Last edited by MZS; 08-12-2013 at 10:16 AM.
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Old 08-12-2013, 03:53 PM
  #8  
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In 1914 they must of had some tough deer back then,looks like they won they war.LOL
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Old 09-03-2013, 04:30 PM
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There are plenty out there. I live by the highway in Brattleboro and see them all the time in a field up the street in back of the country club. I see a lot in the forests and fields going up the hill around the edges of town. It's true the forest is thicker but there are also more people everywhere with big patches cleared around them with plenty of feed. So they all hang out in the edges of the forest around the valleys where nobody shoots at them because it's to close to houses and often against town ordinances. Mass. has a huge deer population because of this trend. I suppose that's where the ones we are missing are. Up in the mountains and the larger swatch of forested land in the Green Mountain national forest areas it's hard to catch site of them at all.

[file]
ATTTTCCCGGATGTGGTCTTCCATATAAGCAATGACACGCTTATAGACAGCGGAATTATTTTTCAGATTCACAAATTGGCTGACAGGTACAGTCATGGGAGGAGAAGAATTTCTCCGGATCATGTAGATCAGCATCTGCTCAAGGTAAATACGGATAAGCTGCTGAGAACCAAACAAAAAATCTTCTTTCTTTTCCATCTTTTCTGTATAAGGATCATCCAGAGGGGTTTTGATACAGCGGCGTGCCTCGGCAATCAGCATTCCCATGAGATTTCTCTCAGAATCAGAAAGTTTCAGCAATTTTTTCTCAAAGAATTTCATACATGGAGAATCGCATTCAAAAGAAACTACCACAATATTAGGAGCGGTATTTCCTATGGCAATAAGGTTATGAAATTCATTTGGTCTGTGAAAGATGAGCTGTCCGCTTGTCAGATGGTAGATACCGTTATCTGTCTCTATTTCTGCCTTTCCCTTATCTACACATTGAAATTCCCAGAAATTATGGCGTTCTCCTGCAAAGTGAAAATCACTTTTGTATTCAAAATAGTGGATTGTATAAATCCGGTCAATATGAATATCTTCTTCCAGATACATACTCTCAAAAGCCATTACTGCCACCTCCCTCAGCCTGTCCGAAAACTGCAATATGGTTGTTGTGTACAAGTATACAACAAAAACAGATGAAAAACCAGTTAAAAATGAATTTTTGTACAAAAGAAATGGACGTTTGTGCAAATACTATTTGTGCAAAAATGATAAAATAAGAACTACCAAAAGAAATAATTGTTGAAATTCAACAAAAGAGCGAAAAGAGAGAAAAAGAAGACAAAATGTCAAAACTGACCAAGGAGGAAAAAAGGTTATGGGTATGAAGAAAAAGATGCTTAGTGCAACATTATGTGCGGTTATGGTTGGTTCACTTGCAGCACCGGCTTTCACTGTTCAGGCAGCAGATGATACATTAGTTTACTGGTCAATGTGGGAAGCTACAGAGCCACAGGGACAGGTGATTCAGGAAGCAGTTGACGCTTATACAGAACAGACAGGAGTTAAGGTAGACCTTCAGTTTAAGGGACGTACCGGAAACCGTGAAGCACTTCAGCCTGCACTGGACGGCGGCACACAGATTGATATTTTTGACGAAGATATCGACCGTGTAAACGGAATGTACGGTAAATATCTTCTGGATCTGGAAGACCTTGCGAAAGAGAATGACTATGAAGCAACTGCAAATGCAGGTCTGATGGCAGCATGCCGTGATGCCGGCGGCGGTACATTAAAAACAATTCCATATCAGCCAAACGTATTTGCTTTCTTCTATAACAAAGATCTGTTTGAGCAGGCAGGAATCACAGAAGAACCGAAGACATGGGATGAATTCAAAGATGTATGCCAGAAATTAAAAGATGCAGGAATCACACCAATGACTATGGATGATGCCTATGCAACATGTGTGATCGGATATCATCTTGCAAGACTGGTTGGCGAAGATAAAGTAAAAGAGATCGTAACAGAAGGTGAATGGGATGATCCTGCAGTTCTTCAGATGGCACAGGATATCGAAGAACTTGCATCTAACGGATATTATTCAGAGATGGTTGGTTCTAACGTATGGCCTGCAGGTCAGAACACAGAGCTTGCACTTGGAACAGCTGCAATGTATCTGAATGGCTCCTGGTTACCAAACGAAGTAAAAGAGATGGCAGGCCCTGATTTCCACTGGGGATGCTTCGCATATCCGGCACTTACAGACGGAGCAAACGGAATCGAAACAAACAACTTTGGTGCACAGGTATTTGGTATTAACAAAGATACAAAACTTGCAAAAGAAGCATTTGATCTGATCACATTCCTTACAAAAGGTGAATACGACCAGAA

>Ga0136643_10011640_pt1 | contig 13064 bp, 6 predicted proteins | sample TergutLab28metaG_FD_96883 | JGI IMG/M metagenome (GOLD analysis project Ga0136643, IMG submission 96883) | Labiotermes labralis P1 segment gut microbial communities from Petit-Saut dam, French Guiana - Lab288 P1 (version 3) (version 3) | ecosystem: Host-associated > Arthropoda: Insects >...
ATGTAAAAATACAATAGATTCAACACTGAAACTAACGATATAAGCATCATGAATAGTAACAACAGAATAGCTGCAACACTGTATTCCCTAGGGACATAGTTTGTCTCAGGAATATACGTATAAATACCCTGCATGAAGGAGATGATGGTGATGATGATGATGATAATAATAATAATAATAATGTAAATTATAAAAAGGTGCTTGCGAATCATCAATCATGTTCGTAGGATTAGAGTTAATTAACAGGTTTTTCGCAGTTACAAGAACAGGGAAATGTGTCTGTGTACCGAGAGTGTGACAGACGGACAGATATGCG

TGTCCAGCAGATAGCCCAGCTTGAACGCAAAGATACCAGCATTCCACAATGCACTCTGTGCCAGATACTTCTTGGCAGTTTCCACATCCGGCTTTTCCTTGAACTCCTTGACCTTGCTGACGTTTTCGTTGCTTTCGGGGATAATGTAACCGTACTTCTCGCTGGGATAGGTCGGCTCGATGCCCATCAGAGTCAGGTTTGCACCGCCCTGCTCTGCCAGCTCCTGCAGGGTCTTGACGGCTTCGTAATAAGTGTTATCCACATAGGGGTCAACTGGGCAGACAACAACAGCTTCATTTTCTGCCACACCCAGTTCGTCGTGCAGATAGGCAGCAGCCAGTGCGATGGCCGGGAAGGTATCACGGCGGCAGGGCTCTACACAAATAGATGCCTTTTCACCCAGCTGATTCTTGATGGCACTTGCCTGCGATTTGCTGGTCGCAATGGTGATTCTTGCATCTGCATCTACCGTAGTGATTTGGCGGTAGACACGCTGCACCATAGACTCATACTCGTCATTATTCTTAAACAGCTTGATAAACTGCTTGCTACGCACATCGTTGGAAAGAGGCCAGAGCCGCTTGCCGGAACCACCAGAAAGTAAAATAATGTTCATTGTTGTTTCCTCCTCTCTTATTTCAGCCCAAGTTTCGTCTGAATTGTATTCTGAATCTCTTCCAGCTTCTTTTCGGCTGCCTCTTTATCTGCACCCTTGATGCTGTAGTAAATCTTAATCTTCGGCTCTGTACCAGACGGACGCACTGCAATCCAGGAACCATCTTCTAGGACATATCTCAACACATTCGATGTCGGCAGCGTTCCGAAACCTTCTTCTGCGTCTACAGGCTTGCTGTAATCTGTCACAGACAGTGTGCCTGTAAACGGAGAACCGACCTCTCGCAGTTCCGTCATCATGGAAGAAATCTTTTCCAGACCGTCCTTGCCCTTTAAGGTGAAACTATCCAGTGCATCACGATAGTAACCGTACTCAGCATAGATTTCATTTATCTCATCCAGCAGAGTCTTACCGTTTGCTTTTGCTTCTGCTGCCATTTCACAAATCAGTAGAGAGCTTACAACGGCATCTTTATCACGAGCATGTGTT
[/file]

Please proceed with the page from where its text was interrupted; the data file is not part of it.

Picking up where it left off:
It's really frustrating because everything is heavily posted in the areas where the deer are the public lands and places where you can hunt end up with 3 or 4 times more hunters than deer in Nov.
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Old 09-04-2013, 04:30 PM
  #10  
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I live in the Champlain Islands and we are loaded with them. They got more out of my garden this summer than we did and we wacked a bunch last fall.